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Defense Secretary Chuck Hagel has ordered a close-up and comprehensive inspection of all military offices and workplaces worldwide to root out any “materials that create a degrading or offensive work environment.”
The extraordinary searches will be similar to those the Air Force conducted last year and prompted officers to scour troops’ desks and cubicles in search of photos, calendars, magazines, screen-savers, computer files and other items that might be considered degrading toward women.
The inspections will now target soldiers, sailors and Marines. They come amid heightened concern about sexual assault in the military and a new Defense Department report that suggests more than 70 troops every day experience some type of sexual assault.
Also on Tuesday Pentagon officials were reeling from reports that the officer in charge of the Air Force’s sexual assault prevention program, Lt. Col. Jeff Krusinski, was arrested Sunday and charged with sexual battery after he allegedly groped a woman in a parking lot several miles from the Pentagon in Crystal City, Va.
“We need a cultural change where every service member is treated with dignity and respect,” Hagel said Tuesday in announcing a list of new initiatives to prevent sexual assault.
Hagel also unveiled the Defense Department’s annual report on sexual assault, which estimates that about 26,000 troops experienced some form of “unwanted sexual contact” during the past year. That’s roughly one in every 50 troops in the active-duty force. Those numbers are derived from anonymous surveys designed to estimate the prevalence of sexual assault in the military.
Those surveys suggest that only a fraction of troops who are the victims of sexual assault ultimately come forward to make a formal report with the intent of either filing a criminal complaint or seeking medical treatment. The number of official reports of specific military sexual assaults in 2012 was 3,374, or less than 15 percent of the total assaults that occurred based on the anonymous surveys, according to the report.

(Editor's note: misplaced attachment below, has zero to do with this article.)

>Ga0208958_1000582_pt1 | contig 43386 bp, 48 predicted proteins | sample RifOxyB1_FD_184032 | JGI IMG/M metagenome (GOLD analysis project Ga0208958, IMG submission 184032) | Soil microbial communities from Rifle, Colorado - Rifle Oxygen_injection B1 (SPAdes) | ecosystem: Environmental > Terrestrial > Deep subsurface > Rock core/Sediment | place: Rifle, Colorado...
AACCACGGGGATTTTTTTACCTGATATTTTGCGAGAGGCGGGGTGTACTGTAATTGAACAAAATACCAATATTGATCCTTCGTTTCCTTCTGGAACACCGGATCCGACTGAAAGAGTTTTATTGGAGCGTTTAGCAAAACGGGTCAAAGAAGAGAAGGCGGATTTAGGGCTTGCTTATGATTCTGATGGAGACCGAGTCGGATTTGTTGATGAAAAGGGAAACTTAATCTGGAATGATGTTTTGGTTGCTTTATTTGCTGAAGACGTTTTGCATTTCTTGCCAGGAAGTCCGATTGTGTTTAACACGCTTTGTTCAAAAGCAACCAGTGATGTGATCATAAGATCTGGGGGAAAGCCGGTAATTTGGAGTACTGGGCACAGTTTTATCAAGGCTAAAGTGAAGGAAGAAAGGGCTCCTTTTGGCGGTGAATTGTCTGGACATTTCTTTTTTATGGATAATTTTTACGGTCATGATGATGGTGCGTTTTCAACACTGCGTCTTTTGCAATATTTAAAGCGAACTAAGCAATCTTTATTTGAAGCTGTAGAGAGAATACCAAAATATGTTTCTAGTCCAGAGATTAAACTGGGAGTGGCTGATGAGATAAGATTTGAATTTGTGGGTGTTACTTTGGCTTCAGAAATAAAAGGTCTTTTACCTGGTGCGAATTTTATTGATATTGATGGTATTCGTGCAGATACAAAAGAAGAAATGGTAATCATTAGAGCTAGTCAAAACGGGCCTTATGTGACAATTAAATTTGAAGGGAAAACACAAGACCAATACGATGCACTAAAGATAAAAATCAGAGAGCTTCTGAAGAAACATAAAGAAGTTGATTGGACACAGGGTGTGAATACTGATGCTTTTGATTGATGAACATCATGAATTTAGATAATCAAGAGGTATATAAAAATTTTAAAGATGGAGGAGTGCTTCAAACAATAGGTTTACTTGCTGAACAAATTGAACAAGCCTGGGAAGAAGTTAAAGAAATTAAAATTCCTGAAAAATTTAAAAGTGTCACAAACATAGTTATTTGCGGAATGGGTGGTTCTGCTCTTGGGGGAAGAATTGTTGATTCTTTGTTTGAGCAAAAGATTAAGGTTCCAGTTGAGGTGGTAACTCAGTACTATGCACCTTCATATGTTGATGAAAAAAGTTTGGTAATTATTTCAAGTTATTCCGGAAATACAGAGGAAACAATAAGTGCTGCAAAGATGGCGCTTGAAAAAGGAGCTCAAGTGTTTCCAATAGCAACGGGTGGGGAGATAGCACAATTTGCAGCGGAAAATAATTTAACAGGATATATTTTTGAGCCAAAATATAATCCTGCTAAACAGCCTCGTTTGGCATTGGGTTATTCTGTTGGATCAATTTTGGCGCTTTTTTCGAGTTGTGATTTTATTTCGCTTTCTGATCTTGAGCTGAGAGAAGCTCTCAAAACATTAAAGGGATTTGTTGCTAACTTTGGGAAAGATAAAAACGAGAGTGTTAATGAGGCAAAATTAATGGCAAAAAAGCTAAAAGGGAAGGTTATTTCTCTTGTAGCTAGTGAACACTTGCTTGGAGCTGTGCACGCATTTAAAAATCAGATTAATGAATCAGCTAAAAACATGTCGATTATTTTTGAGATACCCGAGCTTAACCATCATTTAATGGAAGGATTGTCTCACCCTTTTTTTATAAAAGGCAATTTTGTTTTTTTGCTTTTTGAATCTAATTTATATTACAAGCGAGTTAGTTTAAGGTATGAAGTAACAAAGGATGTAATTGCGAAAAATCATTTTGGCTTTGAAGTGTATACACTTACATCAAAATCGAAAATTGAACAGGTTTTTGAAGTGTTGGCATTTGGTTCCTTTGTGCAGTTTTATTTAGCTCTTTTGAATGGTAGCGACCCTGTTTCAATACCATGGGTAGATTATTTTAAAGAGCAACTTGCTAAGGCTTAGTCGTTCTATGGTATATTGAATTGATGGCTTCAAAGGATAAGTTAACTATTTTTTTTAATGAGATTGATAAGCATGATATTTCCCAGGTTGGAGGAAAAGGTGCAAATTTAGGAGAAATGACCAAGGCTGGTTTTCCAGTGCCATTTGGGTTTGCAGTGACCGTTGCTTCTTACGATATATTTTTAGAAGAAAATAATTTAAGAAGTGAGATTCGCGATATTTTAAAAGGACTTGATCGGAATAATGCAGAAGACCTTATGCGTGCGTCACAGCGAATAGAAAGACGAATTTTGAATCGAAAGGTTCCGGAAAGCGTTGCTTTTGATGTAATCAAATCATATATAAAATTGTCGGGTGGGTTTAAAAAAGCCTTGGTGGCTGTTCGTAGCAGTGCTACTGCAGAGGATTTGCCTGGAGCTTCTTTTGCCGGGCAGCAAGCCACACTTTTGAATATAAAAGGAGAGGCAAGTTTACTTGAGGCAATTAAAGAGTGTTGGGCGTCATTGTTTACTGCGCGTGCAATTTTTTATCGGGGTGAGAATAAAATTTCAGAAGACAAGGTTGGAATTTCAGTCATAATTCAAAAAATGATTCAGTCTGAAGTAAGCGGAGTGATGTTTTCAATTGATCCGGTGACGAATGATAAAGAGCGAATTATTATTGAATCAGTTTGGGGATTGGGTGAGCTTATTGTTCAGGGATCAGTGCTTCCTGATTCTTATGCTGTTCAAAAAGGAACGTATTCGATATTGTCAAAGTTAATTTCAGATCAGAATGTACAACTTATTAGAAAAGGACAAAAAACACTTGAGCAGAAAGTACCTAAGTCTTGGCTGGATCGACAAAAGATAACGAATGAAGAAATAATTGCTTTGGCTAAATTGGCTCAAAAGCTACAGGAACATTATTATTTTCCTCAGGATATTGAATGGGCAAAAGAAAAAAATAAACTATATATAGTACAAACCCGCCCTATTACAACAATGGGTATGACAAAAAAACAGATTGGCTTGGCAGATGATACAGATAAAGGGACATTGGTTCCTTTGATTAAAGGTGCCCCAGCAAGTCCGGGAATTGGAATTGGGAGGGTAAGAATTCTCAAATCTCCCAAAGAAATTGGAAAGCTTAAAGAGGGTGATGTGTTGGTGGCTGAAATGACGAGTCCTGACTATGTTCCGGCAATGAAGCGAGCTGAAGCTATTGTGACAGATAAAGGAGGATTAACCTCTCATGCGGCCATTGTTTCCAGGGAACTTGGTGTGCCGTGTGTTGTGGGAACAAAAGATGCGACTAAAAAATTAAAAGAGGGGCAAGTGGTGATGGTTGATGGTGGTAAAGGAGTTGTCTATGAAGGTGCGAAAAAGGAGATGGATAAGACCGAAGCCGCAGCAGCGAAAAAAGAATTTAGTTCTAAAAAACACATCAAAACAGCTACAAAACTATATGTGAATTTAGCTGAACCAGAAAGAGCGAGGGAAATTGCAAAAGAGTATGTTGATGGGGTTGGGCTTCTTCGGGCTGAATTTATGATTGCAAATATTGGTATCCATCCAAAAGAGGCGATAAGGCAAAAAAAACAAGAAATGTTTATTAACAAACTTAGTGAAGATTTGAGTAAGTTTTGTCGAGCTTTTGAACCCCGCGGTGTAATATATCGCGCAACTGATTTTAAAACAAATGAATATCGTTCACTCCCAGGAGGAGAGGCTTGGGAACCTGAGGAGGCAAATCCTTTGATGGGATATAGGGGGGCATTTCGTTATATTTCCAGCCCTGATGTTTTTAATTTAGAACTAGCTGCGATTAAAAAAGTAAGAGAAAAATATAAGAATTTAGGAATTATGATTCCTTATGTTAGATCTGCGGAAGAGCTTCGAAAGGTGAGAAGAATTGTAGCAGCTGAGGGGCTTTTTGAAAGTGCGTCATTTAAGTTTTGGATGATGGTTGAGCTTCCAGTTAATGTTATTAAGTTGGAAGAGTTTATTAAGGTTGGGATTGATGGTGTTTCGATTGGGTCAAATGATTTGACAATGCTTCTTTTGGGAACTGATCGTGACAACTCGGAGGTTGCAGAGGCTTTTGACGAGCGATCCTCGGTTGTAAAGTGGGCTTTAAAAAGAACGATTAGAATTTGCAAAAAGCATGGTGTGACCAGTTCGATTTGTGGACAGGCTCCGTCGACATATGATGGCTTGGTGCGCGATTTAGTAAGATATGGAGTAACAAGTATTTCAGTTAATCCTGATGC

Office searches coming soon
The workplace searches will be conducted by “component heads” before July 1, and Hagel expects each service to submit a report summarizing the findings. The Air Force leadership will submit a report based on inspections it ordered in late 2012 and will not be expected to conduct a new round of searches.
The searches by the Air Force last year were sparked by an enlisted airman at Shaw Air Force Base, S.C., who filed a complaint with the inspector general and senior Air Force leaders in October 2012 describing how her chain of command ignored for months her reports of sexual, violent and graphic images, songbooks and other documents on a computer server. She went public with her complaint in November.
The inspections were controversial and many airman complained that it felt like a “raid” and arbitrarily targeted materials such as fitness magazines and beer posters. Air Force officials said the prevalence of those items may be correlated to sexual harassment and sexual assault in the workplace.
Hagel outlined several other measures aimed at cracking down on sexual assaults. He ordered the service chiefs to develop ways to hold commanders accountable for maintaining a command climate of “dignity and respect”.
Hagel set a deadline of November for the chiefs to provide details on how that will be measured and how, if at all, that assessment might be integrated into the promotion or command-screening process.
Another initiative will require the results of all command climate surveys to be provided to commanders the next level up the chain of command. That’s an effort to give high-level commanders insight into potential problems within their subordinate commands.
Hagel said he wants these measures to “really drive the cultural change.”
The anonymous surveys of troop show that victims of sexual assault are distinctly unhappy with the way they are treated, said Army Maj. Gen. Gary Patton, the director of the Defense Department’s Sexual Assault Prevention and Response Office.
“They perceive retaliation in the form of social retaliation, in the form of leadership retaliation,” Patton said.
Only a fraction of troops accused of sexual assault face a court martial, the report shows. Of the 1,714 troops who were specifically targeted with an allegation of sexual assault in 2012, about 302 ultimately faced a court martial and about 238 of those were convicted on at least one count, official said.
The majority of cases were resolved through other means, including the sexual assault allegations being dropped, non-judicial punishment or discharge from the military, according to the report.